And so farewell Leopard Trek … bib tights

Leopard Trek Leggings

You were my first winter bottoms and took me around as I was forged into the toughened specimen that I am now. You didn’t make me time trial like Cancellara, or climb like Andy Schleck (back in the day), or even vice versa.


  • yes, you were a Chinese replica copy bought on Ebay;
  • your “genuine Coolmax(Tm)” pad was actually not quite the real deal;
  • three and a half years is asking a lot of any garment;
  • the little Fuscii would laugh at you: “Daddy why do you have a zero on your bottom?!” (actually, good question).

But we shared some times… And cyclefucius would also not like to be cast aside in old age, but lately sitting on you is like sitting on … nothing.

cyclefucius has pondered different options such as replacing the offending pad or putting padded shorts underneath.

Let it go, grasshopper, let it go. My butt and associated parts are delicate and inevitably endangered by lengthy sessions in even the most comfortable of saddles. They deserve if not the best then at least the most adequate money can buy. When the pad goes, you are wearing … tights. Biking in tights cannot be good.

Your matching top is still good (new zip and still fleecy). But alas you must now be relegated to other winter pastimes. Not many got closer than you… Thank you, my friend, time to retire gracefully…


Mud 2: the revenge of mud

It’s testing times here. I almost preferred the minus 6 December outings than the drizzly fog of January. Everything is wet. Stuff doesn’t even dry from the day before so you go out damp and the yesterday’s raindrops have rain sex with today’s and create lots of little rain offspring on your back. Then you break into a sweat which stays warm just long enough to meet the chilling onslaught of osmosis from outside. Reach for bidon – about as refreshing as a freezing headwind (talk of the devil…)

Another cyclefucius paradox: body temperature is at absolute zero but outside temperature is just high enough to ensure that snow turns to slush and mud as thick as wallpaper paste (like cycling through a world of gel).

However, unlike ‘hill work‘, ‘slogging through gel work’ does give time for reflection. At one stage, slogging through uphill gel, I pass some downhillers with full face helmets and Super Bowl style armour bouncing happily down and hup … and down a nearby ravine. I’ve got this all wrong, I think. Moments later I pass the Land Rover they came up in. I’ve definitely got this wrong.

Come Summer, though, who’ll be laughing then, huh? Probably still them. But cyclefucius will be tougher! Though throwing yourself down ravines is pretty tough. Dammit, they probably even write good cycling haikus…

If this is yours, don’t come near me

You cannot be serious

Seen today on the trail. Seriously, I have seen some refuse around (amunition boxes, beer bottles, towels, single shoes?, um … sexy stuff) but this is probably the record. You would think it probably took more effort to put it here than to dispose of correctly. It hardly blends in either. Dudes, this stuff does not biodegrade.

I – and I’m sure all reading share this – just don’t get how anyone can think this is OK. cyclefucius knows that punching other people is not a good way of resolving anything, but is getting to feel that there might be some exceptions… (off to meditate for a while now).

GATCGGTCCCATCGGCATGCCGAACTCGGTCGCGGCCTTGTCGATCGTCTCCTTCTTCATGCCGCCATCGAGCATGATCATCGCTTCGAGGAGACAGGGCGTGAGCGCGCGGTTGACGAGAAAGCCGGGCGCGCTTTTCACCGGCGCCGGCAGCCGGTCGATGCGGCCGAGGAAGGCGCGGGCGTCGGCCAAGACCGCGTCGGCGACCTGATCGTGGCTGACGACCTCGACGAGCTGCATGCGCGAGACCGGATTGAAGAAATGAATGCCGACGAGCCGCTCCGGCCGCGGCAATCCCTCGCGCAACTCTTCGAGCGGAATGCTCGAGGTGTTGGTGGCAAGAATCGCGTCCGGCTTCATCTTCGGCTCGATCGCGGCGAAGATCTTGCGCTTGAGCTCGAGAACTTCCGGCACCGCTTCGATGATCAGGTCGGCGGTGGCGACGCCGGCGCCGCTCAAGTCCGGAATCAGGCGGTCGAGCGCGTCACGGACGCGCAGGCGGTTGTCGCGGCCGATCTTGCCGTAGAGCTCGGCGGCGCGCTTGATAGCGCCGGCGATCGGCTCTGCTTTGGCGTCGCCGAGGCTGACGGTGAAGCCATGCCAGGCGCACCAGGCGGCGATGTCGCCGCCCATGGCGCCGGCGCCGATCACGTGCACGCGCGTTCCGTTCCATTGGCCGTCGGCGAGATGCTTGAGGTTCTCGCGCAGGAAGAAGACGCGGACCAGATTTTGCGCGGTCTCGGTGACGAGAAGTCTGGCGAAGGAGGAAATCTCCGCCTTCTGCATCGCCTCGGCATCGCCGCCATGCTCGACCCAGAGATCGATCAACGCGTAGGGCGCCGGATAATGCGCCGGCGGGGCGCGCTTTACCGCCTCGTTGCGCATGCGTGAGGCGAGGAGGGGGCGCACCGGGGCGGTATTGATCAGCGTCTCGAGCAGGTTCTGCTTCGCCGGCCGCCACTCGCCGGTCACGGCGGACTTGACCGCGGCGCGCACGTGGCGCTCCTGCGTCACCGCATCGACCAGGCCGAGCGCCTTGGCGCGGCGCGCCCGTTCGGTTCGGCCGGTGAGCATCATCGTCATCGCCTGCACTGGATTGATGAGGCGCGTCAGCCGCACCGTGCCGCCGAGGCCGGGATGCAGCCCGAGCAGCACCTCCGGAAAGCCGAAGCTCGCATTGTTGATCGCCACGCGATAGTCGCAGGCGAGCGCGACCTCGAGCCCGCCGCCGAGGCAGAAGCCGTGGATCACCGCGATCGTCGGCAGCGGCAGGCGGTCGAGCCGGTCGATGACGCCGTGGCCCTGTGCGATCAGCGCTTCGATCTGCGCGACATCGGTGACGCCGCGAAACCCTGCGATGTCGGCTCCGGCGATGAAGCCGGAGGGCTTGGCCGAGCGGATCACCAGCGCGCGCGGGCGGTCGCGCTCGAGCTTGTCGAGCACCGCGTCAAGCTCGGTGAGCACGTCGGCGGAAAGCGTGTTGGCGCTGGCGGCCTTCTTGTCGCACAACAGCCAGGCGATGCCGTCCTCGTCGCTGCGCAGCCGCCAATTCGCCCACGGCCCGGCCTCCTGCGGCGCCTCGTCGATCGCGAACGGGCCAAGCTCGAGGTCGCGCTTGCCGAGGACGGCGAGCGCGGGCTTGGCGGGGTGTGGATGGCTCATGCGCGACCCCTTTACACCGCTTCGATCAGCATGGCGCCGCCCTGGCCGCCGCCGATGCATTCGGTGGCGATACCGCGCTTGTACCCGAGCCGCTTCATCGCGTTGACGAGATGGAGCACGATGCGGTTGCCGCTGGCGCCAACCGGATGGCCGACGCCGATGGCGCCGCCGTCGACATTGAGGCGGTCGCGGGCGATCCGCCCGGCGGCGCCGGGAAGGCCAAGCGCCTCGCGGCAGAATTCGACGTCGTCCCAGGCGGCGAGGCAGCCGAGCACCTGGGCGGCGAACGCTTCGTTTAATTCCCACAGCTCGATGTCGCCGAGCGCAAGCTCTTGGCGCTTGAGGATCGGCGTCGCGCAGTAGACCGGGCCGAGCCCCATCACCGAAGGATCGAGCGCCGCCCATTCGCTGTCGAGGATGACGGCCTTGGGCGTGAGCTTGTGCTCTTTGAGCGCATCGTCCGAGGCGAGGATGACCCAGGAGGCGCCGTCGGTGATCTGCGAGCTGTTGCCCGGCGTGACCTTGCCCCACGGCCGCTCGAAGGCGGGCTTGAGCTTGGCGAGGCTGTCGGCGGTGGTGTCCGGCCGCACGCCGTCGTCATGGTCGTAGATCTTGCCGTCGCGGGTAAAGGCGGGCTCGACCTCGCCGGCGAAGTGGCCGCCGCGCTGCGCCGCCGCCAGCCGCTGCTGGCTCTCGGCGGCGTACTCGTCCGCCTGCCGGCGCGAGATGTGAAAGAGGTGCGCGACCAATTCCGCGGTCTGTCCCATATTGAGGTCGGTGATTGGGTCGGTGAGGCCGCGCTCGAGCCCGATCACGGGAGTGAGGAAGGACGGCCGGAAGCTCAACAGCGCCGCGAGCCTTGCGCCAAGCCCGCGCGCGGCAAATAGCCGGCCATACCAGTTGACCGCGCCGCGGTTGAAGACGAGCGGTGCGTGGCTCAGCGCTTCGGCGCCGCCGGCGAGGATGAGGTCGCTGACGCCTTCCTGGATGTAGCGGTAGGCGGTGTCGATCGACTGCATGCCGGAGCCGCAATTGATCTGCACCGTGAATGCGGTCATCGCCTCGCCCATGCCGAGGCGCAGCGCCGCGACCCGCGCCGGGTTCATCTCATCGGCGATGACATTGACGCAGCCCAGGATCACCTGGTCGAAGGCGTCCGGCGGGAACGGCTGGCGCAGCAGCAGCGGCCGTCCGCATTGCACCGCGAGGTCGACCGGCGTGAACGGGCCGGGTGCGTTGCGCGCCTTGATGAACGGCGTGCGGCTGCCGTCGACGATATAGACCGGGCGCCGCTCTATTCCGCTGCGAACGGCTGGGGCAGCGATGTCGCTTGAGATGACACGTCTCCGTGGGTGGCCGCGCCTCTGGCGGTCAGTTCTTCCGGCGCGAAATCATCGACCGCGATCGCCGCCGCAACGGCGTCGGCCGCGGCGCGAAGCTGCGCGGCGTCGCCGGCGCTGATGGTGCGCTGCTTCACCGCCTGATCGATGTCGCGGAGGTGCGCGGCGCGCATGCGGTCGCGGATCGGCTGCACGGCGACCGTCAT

A nasty case of hill work

Hill work

Feeling great – like having a tailwind! Get up, potter around doing everyday Fucius household stuff. Check the training programme. Two words to take the tailwind out of those sails: “hill work”.

Actually what is says is: “45 mins warm-up; hills 2 x 15 mins (10 mins seated at 80/85 rpm cadence, last 5 mins standing); total recovery between the two climbs; 45 mins confortable speed warm down.”

Kind of quirky and all I have to do is:

  • go out and find 15 minute hill;
  • go up;
  • go up again;
  • go merrily home.

Now round here, hill work is fairly relative – actually I think I did exactly the above yesterday without meaning to. So what to do? I decided to go for a particularly nasty one nearby with some 20%s in there and which I normally save for much later in the year when feeling at the top of my game.

So what did I learn?

  • it is a Good Thing to do something that you think is maybe too hard. Actually you may find you can do it.
  • standing up for five minutes (in cyclefucius’s currently electronics-free world about 300 Mississippi) is something that needs training. This is worth doing even if you wouldn’t actually “in real  life” (see next points).
  • unless you are Sr. Contador or Chris Horner standing up is not very efficient – you will lose form and cadence and, if not on the road, then traction as well.
  • however, there is such thing as “standing up for a rest” i.e. to bring in other muscle groups.
  • warming down gradually helps (i.e. continuing to pedal rather than stopping suddenly) – not just for your legs but maybe even more for your heart.
  • unless you are really a pro or have chosen your hill very carefully, you will forget about cadences and heart rates – it may just be about survival (a sensible bit of “pushing it” seems to me OK and inevitable) [legal says this is where you tell them you are not a doctor etc. – Ed.]
  • while doing hill work it is almost impossible to enjoy the view, think sweet thoughts, compose blog posts etc. You are definitely training not riding. The only thoughts you are likely to have are how your body feels right now and how ‘future you’ will be grateful. This kind of takes away some of the point of getting out on the bike. It’s only a little Zen – living simultaneously in the present and the future.

So “hill work” done. A necessary evil? Hope so. Motto of the day: easier than yesterday and not as easy as tomorrow.

Breaking! Cyclist attacked by mud

Muddy cycling shoes

I have to admit I am not the sort who goes out actively looking for mud. Maybe I am more of a tourist than a hardcore mountain biker. Cross? Great to watch with a beer.